- Therapy: Cognitive behavioral therapy (CBT) can assist individuals in gaining insight into their behavior and changing maladaptive thought patterns. It can assist the person with ASPD in better understanding how their actions influence others. Ms. Khushboo emphasizes the importance of addressing issues early. Therapy can help with some cases of antisocial personality disorder, but not all; it becomes less successful as the disease worsens. It may also help with anger management and substance abuse if the patient needs it.
- Medication: Several drugs are used to treat ASPD; they are most effective at reducing aggression or erratic mood swings rather than addressing the underlying reasons that drive behavior. To treat antisocial personality disorder, antidepressants, antipsychotics, and mood stabilizers such as lithium may be administered.
- MBT (mentalism-based treatment): This is a sort of long-term psychotherapy. The ability to think about thinking is referred to as mentalization. It aids in making meaning of our thoughts, beliefs, desires, and feelings and connecting them to our actions and behaviors. It focuses on the ability to recognize and understand our own and others’ mental states, something people with ASPD have trouble doing.
Coping with Antisocial Personality Disorder
Antisocial personality disorder often severely impacts a person’s ability to function and maintain relationships. They can harm their family members, friends, and loved ones. Ms. Khushboo adds, “Most people with ASPD do not seek help on their own. Usually, intervention likely only happens due to legal problems”. However, affected individuals could lead better lives if they had stronger social support and better family ties.
If you have a loved one who has ASPD, you may find it helpful to talk to a mental health professional. But it is necessary to speak to one, as they can help you learn coping skills that will help you set boundaries to protect yourself from harm. Group therapy and support groups may also be helpful resources for support and information.
How to Tell if Someone Has This Condition
For a healthcare professional to diagnose ASPD, a person must display at least three of the following criteria:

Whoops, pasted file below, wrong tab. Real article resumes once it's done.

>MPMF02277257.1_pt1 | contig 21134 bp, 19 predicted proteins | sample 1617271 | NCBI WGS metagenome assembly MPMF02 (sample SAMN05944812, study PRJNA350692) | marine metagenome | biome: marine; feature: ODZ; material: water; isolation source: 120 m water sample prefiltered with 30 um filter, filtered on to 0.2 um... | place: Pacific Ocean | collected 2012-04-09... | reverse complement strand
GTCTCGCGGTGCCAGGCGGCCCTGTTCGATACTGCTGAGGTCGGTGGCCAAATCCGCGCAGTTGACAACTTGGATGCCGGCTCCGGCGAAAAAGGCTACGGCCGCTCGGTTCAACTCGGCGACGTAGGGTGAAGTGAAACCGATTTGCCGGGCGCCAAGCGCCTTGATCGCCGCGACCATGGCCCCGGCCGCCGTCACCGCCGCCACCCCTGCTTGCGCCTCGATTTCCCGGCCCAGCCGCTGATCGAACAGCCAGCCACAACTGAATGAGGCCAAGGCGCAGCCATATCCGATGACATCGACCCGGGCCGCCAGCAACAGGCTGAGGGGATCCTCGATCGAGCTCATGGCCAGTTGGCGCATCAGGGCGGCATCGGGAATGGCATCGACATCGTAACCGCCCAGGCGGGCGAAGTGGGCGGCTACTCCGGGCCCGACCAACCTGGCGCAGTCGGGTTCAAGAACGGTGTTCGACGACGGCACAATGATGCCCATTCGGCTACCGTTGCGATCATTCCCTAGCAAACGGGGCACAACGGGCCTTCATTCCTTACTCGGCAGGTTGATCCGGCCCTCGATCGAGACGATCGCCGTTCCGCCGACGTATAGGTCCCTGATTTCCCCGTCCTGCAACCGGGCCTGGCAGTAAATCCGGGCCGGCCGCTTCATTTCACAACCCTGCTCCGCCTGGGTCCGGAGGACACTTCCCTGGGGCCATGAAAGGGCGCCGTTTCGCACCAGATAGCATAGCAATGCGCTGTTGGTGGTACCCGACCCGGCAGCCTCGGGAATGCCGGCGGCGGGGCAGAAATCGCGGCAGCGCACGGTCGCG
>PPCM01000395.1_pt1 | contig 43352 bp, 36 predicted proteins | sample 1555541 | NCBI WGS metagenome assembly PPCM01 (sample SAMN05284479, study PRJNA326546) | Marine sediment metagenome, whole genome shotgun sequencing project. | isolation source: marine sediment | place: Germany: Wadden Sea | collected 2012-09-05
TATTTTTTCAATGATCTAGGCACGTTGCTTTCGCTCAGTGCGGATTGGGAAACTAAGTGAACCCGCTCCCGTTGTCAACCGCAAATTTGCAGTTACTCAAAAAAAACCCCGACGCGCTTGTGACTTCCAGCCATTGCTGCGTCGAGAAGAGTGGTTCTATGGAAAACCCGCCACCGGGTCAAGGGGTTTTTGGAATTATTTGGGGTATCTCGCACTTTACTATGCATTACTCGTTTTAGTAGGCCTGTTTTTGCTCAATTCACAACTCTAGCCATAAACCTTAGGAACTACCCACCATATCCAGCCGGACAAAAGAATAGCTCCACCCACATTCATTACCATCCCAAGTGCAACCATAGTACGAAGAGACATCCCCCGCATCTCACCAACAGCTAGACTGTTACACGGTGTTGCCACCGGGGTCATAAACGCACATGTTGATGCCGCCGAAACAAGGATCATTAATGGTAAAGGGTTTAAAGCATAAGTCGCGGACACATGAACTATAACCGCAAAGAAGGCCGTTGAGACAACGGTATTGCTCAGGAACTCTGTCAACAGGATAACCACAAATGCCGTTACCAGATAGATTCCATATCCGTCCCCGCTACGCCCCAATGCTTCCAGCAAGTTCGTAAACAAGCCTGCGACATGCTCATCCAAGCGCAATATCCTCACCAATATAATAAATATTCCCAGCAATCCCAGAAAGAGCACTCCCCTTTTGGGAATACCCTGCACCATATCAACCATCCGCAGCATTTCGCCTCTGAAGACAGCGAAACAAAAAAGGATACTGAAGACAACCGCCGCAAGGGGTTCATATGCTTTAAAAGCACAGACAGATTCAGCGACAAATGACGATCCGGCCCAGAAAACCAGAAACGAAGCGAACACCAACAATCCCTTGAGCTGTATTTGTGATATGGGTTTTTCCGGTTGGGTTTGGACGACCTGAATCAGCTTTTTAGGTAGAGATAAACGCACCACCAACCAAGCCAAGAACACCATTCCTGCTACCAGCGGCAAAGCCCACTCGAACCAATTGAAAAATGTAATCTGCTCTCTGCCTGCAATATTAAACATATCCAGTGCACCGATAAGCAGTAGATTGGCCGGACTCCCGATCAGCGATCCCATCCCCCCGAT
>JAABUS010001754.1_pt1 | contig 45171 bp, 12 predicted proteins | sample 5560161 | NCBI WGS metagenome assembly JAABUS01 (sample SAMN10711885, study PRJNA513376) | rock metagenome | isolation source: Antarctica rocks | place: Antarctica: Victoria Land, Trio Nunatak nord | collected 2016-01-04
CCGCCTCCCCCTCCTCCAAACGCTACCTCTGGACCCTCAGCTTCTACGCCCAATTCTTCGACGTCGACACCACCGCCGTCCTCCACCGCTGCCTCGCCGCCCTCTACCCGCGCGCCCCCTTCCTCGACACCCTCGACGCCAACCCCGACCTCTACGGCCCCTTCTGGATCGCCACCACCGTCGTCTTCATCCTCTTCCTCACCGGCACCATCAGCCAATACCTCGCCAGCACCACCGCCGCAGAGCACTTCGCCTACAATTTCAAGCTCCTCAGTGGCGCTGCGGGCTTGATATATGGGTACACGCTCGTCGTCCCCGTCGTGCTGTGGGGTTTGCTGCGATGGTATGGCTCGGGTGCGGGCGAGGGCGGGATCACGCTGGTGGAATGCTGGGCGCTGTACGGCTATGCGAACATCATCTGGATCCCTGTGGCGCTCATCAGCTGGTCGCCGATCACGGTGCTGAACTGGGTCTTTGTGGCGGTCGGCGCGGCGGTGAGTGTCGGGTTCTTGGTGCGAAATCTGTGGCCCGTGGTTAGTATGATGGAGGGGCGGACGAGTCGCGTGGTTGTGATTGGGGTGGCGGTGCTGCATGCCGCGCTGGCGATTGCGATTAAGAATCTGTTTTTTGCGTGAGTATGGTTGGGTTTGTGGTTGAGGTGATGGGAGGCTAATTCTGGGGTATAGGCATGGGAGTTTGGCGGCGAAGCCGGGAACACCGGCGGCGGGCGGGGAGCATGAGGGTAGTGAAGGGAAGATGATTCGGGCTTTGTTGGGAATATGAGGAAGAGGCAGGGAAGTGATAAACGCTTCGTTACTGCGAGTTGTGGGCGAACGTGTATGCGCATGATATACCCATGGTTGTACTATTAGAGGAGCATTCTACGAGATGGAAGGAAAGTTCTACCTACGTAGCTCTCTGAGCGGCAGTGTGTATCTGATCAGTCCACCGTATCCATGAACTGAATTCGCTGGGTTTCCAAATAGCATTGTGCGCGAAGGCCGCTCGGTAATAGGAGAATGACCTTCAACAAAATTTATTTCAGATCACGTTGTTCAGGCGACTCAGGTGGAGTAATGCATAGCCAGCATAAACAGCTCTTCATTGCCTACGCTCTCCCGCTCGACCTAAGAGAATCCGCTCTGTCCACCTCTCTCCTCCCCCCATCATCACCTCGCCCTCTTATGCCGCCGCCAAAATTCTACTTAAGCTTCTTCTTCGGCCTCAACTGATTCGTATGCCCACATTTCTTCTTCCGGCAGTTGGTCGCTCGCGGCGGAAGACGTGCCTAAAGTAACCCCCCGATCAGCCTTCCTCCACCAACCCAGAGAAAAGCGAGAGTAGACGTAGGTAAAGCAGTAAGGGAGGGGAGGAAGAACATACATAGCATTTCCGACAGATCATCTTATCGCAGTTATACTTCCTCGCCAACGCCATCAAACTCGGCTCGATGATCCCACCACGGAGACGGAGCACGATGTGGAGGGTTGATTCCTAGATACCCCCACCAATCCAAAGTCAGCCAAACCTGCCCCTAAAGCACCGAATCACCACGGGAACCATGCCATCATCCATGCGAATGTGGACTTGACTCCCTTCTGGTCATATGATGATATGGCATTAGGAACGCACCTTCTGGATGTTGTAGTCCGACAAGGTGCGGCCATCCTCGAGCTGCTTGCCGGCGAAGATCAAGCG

- Acquiring self-esteem by the use of power, personal gain, or pleasure.
- Egocentricity is also known as self-centeredness.
- Setting aims for selfish gain with little regard for the law or ethics.
- A lack of empathy for the suffering or fury of others or when confronted with the hurt or wrath of those they have deceived.
- Because of the impulse to control (through dominance or intimidation), force, or deception, it is impossible to have a mutually emotionally intimate relationship.
- Disregard obligations, promises, and agreements, notably financial ones.
- Difficulty forming plans, preferring to believe you can handle problems as they arise.
- It is not unusual for someone with APD to be involved in multiple fights or assaults.
- Lying to acquire social status or advantage, such as claiming to be a decorated war hero when you have never served.
- Making decisions on the spur of the moment with minimal consideration for consequences just to achieve current goals.
- Persistent rage or impatience, especially over little issues, as well as cruel or spiteful behavior.
- React with callousness, aggressiveness, remorselessness, or even sadism, when confronted.
- Risk-taking, boredom, and the ability to disregard personal boundaries and justify even the most extreme actions
- They emotionally manipulate others.
Seek Help From a Trusted Therapist With DocVita Today
Whether it’s sociopathy, psychopathy, or antisocial personality disorder, they are all incurable. People usually manage the disease for the rest of their lives. However, medicine and treatment can help you deal with some parts of the disease. According to Ms. Khusboo, “the correct treatment may assist you in changing your behavior and causing less harm to those around you.” So, it is essential to seek help at the earliest. And at DocVita, we can help you connect with various specialists. Choose from Docvita’s network of therapists for your ASPD symptoms and get help by phone, video, or live chat. Book your first appointment today!